From the viewpoint of combating global warming by controlling CO2 emissions, dependence on fossil fuels will have to be reduced. Solar and wind power, which are renewable energies that do not emit CO2, should be introduced as much as possible, but they cannot immediately play the role that a primary power source, nuclear power, has played.
For all of these reasons, I think the nuclear power plants that are suspended for periodic inspections, and whose safety has been reaffirmed, should be restarted promptly after the national government and their operators
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explain their safety, importance, etc., precisely and carefully, to, and obtain the understanding of, the people nationally and in the siting areas.

In light of the seriousness of the damage from the accident and people’s

feelings against nuclear generation,

debates on reviewing energy policy are in the direction of reducing dependence on nuclear power.

Energy, however, underlies people’s lives as well as industrial and economic activities – the nation itself. Thus, energy policy will have to be decided based on a long, international perspective, hard data, and after exhaustive discussions in a cool manner – all so as to simultaneously achieve the multiple goals of safety, stable supply, low-carbon emissions, economy and more.

The nuclear industry believes that maintaining nuclear power generation is important for the future of Japan in respect of energy security, environmental compatibility and economic efficiency. For this, we in the industry must take to heart the results of accident investigations and ask for wisdom both inside and outside the country to further enhance safety and support the recovery of Fukushima. We also have to disclose information as much as possible, contributing to discussions in society. This is the only way to regain trust.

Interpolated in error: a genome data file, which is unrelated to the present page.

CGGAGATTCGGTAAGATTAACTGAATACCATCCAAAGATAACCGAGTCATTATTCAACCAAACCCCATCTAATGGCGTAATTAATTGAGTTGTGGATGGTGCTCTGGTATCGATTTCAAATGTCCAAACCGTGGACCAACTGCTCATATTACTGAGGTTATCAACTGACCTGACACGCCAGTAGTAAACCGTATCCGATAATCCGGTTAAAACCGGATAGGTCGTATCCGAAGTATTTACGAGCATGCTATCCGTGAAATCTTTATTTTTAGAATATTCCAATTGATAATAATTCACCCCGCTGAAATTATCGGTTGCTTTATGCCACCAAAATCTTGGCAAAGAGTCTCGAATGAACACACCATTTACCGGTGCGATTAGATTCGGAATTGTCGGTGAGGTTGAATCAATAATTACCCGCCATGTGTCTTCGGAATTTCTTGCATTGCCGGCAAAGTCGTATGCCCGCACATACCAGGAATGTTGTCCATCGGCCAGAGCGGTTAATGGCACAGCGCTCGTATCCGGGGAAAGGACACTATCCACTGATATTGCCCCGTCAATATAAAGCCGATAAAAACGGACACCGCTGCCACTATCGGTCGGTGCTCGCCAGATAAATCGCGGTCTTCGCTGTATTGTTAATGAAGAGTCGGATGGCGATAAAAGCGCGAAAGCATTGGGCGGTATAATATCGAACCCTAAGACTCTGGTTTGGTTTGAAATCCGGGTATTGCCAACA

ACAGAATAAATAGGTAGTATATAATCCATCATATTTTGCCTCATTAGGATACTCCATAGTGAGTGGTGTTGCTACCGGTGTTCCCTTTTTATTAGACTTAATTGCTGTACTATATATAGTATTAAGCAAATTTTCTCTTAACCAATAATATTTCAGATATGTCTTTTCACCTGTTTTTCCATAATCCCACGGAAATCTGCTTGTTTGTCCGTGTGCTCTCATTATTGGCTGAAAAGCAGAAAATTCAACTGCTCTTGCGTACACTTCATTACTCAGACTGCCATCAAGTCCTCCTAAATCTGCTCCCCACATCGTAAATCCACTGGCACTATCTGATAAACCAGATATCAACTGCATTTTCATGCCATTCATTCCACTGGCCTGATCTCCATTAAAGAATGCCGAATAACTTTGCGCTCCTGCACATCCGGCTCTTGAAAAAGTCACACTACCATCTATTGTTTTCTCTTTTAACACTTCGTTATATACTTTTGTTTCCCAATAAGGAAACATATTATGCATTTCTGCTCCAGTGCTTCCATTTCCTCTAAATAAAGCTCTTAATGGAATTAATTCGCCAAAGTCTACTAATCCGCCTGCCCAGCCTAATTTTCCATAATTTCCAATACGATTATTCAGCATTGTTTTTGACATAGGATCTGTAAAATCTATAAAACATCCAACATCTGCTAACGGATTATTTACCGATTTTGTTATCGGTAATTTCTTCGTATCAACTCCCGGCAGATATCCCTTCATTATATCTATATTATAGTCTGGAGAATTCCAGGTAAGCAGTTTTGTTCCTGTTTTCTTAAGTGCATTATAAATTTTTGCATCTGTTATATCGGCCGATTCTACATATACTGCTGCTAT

The world is watching us. Where will Japan’s energy policy go? For the sake of sustainable growth of our country, we expect a cool, nationwide debate from a long-term perspective and global point of view.
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end quote

Well we know Sweden will urge Japan to build more nukes.
The much promoted electricity shortage in Japan is thus admitted to be one tied to costs rather than generating capacity.

Funny how the nuclear industry promotes itself as knowing everything, that the voter’s opinions in its view are ignorant, that it is pointless arguing against nuke. Yet everytime there is a major nuclear fuckup, from Trinity to Hanford, to the Green Run, to all the reactor accidents, all the spills, all the lies, they say “sorry”.

And promise to learn the lessons. Happens every time.

Meanwhile, around the world, openess in nuclear industry is diluted by national security laws. Why? because the first reason for nuclear reactors is to make plutonium to make bombs.

So where is Japan going to put it’s nuclear waste? Maralinga?

One Response to “Japanese Energy Requirements , by Takashi Imai Japan Atomic Industrial Forum, Inc.”

  1. CaptD Says:

    RE: “recover public trust.”

    N☢T in this lifetime…

    Nuclear Fascism* is now desperate to regain lost market share and will do anything to regain it except to allow Solar (of all flavors) to replace nuclear…

    * http://www.urbandictionary.com/define.php?term=nuclear+fascism